The art of listening in the age of noisy voices

In an age of instant online judgement, don’t let your gut instinct get drowned out by noisy voices, writes BBC Studios SVP of Digital, Jasmine Dawson

Jasmine Dawson

Senior Vice President, Digital BBC Studios


We live in a world of instant online judgement. A world in which storytelling and credibility are more important than ever. Yet are we too overwhelmed to listen to our audiences and trust our creative instincts?

At BBC Studios we curate, commission and commercialise the digital footprint of some of the best-loved television brands in the world. From Bluey, to Hey Duggee, BBC Earth and Eastenders, we drove 10bn social video views in 2023. As part of the BBC’s commercial arm, we unlock advertising, sponsorship and branded content opportunities with businesses worldwide.

As platform specialists, we see that the way audiences consume content is evolving and diversifying. Brands, content providers and advertisers are all operating in an environment of immense change. It’s a media ecosystem where everyone has an opinion, where organisations and individuals find our creativity stifled by noisy voices.

Puncturing the myth of cancel culture

As the broader media narrative of ‘go woke and go broke’ has gained traction, navigating today's polarising media ecosystem demands that we collectively puncture the myth of cancel culture.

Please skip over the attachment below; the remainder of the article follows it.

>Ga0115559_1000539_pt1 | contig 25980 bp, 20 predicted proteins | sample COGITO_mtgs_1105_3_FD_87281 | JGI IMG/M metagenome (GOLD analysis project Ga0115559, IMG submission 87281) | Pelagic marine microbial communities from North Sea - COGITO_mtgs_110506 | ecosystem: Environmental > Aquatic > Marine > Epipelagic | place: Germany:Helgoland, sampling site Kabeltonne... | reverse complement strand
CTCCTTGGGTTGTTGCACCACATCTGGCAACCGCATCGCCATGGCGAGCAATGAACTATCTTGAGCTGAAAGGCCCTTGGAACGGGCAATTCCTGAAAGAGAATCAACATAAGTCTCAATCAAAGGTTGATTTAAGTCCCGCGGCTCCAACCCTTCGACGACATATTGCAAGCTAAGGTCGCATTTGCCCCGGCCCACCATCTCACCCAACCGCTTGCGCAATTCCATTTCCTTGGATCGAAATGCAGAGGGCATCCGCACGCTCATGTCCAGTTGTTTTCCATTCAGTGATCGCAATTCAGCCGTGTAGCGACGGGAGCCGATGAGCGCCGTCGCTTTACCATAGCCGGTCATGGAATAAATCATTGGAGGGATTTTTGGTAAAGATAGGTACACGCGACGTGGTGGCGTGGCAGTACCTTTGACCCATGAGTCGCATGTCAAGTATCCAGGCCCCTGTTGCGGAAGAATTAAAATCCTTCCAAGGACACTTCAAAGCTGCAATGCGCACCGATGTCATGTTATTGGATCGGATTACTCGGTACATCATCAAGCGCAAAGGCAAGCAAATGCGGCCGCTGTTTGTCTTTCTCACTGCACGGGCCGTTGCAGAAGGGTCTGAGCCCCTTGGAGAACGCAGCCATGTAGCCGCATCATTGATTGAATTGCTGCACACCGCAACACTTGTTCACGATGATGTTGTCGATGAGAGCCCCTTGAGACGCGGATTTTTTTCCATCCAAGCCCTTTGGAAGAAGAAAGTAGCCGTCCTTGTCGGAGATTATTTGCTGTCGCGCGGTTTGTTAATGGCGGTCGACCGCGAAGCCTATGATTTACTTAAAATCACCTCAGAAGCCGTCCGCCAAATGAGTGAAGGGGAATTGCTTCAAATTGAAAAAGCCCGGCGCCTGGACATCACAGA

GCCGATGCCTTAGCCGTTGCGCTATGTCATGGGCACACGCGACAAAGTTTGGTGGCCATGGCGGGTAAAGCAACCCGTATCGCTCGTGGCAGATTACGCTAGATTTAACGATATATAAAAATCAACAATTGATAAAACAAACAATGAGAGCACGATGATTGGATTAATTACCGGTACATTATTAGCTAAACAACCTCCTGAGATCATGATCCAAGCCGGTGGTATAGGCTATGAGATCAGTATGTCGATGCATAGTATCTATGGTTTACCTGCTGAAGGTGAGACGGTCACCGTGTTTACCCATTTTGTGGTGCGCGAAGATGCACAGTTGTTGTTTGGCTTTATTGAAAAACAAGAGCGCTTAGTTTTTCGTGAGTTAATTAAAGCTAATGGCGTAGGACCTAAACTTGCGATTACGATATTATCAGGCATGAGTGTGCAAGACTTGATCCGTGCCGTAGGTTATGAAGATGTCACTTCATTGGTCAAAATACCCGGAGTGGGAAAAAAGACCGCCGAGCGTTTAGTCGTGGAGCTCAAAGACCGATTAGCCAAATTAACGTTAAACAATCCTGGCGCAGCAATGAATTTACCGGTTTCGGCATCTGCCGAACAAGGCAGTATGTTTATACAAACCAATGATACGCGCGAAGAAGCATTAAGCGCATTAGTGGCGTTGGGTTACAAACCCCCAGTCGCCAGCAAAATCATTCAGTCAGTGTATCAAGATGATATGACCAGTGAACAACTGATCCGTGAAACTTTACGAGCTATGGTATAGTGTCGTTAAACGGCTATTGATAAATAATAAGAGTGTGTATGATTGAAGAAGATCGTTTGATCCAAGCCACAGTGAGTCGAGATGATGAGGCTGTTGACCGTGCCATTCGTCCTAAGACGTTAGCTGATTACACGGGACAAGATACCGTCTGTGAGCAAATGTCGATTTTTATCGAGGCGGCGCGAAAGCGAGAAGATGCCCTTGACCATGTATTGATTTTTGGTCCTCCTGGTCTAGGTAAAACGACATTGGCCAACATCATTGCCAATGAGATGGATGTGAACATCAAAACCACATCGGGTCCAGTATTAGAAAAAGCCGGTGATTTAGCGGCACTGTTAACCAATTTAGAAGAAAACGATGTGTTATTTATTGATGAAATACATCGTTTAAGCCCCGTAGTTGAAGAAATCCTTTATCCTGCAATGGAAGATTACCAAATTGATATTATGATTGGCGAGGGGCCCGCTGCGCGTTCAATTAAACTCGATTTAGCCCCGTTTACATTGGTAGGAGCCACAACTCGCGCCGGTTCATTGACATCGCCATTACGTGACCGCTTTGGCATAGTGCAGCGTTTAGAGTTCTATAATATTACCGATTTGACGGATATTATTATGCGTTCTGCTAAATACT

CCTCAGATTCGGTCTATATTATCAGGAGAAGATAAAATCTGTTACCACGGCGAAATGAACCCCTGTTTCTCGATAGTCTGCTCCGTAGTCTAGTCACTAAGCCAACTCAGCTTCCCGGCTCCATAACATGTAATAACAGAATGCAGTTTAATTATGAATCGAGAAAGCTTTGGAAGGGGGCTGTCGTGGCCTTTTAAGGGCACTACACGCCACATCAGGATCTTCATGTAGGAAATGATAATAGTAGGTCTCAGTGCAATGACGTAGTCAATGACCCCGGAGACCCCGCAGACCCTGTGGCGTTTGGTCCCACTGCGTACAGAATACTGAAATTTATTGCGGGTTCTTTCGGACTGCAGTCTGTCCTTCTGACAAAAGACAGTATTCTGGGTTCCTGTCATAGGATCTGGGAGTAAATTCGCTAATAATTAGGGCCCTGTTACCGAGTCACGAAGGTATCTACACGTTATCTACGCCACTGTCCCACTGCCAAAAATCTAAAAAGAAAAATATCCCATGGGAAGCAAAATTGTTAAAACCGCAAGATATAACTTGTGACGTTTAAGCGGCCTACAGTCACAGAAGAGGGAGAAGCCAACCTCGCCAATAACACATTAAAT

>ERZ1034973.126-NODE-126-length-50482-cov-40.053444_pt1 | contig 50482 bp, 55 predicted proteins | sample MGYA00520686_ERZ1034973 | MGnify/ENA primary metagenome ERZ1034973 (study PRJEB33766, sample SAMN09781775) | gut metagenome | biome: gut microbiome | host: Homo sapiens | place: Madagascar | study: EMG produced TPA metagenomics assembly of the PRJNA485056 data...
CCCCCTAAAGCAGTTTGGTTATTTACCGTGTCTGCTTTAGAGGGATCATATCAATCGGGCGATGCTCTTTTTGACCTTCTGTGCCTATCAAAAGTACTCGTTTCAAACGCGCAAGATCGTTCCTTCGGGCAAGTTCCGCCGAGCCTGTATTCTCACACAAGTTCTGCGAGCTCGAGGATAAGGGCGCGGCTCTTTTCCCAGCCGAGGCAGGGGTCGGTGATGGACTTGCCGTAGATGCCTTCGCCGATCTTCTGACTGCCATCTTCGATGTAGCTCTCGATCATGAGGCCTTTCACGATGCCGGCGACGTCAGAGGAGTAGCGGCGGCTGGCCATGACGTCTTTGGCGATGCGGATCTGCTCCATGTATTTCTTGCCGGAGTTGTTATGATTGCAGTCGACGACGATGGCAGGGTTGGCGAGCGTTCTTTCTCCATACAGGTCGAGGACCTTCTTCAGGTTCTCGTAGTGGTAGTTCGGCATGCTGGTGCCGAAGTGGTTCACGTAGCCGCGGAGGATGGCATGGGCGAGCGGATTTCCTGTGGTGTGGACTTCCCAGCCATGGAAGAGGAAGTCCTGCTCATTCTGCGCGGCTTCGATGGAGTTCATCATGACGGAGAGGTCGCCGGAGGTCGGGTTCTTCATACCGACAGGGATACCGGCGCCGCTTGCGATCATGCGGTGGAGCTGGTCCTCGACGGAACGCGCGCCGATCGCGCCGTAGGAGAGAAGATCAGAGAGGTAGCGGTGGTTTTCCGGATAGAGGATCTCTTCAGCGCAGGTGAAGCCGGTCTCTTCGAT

Alarmist headlines risk distorting the reality of how audiences really feel. We attract audiences from wide demographic groups to our social channels; BBC Earth, Top Gear, Doctor Who, and Bluey. Such high-profile brands often attract an unfair share of noisy voices.

Deciding what you stand for and then standing for it all the time is vital.

Jasmine Dawson (She/Her), Senior Vice President, Digital at BBC Studios

When Doctor Who introduced the character of Rose (Yasmin Finney), the daughter of companion Donna (Catherine Tate), noisy voices came to the fore. Rose is a teenage trans girl.

Yet despite a clutch of ‘controversial’ headlines and online trolling, the BBC received just 144 messages of complaint while 7.6 million people watched the episode.

Deciding what you stand for and then standing for it all the time is vital. Our complaints website explained: “As regular viewers of Doctor Who will be aware, the show has and will always continue to proudly celebrate diversity and reflect the world we live in. We are always mindful of the content within our episodes.”

Learning to listen to yourself

Embracing consistency in a volatile and polarising media ecosystem is vital to our success as organisations and individuals. We know that traditional methods of advertising aren’t as effective as they once were. Audiences are evolving and diversifying, and brands, content providers and advertisers must do the same. It has never been more important to collaborate, to collectively rise to this challenge.

Turning down the noisy voices all around us is never easy. But I believe that trusting your gut instinct is one of the most important and underutilised tools in creative leadership.

When we recognise that everything is not urgent we can better create the conditions for effective creative work. For how can you build a trusted brand if you don’t trust yourself?

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Guest Author

Jasmine Dawson

Senior Vice President, Digital BBC Studios


Jasmine Dawson is the Senior Vice President of Digital at BBC Studios

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